Show Summary Details
Page of

IGF2, H19, CDKNIC, KCNQ1OT1, and the Beckwith-Wiedemann Syndrome 

IGF2, H19, CDKNIC, KCNQ1OT1, and the Beckwith-Wiedemann Syndrome
Chapter:
IGF2, H19, CDKNIC, KCNQ1OT1, and the Beckwith-Wiedemann Syndrome
Author(s):

Marcel Mannens

, I. Karen Temple

, and Frederic Brioude

DOI:
10.1093/med/9780199934522.003.0143
Page of

PRINTED FROM OXFORD MEDICINE ONLINE (www.oxfordmedicine.com). © Oxford University Press, 2021. All Rights Reserved. Under the terms of the licence agreement, an individual user may print out a PDF of a single chapter of a title in Oxford Medicine Online for personal use (for details see Privacy Policy and Legal Notice).

date: 25 February 2021

Beckwith–Wiedemann syndrome (BWS) (OMIM 130650) is a disorder of pre and postnatal overgrowth, birth defects, and predisposition to cancer, and therefore of great interest in understanding embryogenesis and malignancy. BWS is also a paradigm to evaluate the role of epigenetics, that is, heritable information not embodied within the DNA sequence itself. Genomic imprinting is a parent of origin-specific mark in the gamete, which leads to preferential expression of a specific parental allele in somatic cells of the offspring. Imprinted genes are often marked by differential DNA methylation of the two parental alleles. Several genes in an imprinted genomic domain of 11p15 are involved in the disorder, with insulin-like growth factor 2 (IGF2) and H19 associated with cancer and CDKN1C and KCNQ1OT1, linked to midline abdominal wall defects. There also are likely additional genes involved in the pathogenesis of BWS.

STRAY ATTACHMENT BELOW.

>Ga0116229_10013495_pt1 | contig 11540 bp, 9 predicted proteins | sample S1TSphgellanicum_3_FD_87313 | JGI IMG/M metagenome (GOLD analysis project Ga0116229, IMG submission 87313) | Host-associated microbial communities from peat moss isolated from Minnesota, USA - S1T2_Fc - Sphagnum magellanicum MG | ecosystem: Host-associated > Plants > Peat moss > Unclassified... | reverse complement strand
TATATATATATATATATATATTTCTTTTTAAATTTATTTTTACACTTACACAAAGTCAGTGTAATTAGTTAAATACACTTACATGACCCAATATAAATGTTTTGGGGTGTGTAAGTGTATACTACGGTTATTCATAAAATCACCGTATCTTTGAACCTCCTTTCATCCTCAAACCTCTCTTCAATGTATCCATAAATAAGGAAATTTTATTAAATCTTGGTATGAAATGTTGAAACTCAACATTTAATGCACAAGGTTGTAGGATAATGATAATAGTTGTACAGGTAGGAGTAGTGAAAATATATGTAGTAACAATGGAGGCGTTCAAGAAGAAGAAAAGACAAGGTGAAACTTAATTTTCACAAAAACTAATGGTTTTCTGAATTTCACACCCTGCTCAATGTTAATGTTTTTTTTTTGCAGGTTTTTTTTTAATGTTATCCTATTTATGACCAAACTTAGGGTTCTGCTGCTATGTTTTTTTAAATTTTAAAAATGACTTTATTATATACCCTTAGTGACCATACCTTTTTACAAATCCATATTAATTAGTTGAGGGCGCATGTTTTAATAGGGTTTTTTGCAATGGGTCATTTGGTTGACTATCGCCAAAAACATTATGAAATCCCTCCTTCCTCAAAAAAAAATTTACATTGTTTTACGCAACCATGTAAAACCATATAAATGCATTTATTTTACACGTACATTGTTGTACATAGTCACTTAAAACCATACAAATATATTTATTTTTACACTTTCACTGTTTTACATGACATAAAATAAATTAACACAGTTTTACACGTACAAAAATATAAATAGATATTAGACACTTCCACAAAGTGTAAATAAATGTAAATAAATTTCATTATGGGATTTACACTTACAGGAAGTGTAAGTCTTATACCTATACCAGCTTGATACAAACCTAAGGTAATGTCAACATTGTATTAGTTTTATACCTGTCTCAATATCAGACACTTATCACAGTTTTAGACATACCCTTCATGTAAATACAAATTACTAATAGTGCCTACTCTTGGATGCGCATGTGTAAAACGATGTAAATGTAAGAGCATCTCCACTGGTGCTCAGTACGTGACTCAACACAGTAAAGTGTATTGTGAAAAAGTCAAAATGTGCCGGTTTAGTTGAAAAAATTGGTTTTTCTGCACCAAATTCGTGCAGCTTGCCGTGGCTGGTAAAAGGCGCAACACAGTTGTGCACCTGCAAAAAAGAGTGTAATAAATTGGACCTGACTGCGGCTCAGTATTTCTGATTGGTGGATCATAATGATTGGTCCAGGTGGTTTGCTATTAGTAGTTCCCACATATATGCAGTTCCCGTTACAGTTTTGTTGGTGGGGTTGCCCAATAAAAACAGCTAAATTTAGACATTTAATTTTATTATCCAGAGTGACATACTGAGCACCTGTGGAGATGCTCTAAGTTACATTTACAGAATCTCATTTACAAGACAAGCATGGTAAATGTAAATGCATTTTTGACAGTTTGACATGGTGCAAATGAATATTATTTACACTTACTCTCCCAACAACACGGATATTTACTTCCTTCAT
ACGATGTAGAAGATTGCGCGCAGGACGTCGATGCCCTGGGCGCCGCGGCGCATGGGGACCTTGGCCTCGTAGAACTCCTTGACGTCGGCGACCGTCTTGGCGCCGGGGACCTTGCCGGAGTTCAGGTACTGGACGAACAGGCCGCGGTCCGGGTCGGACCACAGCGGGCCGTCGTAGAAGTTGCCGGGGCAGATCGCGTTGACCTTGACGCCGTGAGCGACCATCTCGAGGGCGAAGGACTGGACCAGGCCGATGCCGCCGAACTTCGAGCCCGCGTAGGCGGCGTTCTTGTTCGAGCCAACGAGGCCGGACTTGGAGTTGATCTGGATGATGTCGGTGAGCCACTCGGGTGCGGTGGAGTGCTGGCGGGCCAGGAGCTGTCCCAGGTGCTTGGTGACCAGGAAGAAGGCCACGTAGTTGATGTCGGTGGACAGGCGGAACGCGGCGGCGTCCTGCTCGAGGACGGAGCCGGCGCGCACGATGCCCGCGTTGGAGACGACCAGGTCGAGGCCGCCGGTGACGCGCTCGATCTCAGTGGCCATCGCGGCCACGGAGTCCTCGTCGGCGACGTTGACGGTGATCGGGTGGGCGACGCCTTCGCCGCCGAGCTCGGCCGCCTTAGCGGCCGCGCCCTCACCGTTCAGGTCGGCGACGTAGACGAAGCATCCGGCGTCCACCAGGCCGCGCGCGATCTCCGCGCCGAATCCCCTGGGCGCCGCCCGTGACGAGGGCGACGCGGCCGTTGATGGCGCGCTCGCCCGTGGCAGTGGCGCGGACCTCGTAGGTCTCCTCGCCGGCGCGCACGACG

Access to the complete content on Oxford Medicine Online requires a subscription or purchase. Public users are able to search the site and view the abstracts for each book and chapter without a subscription.

Please subscribe or login to access full text content.

If you have purchased a print title that contains an access token, please see the token for information about how to register your code.

For questions on access or troubleshooting, please check our FAQs, and if you can't find the answer there, please contact us.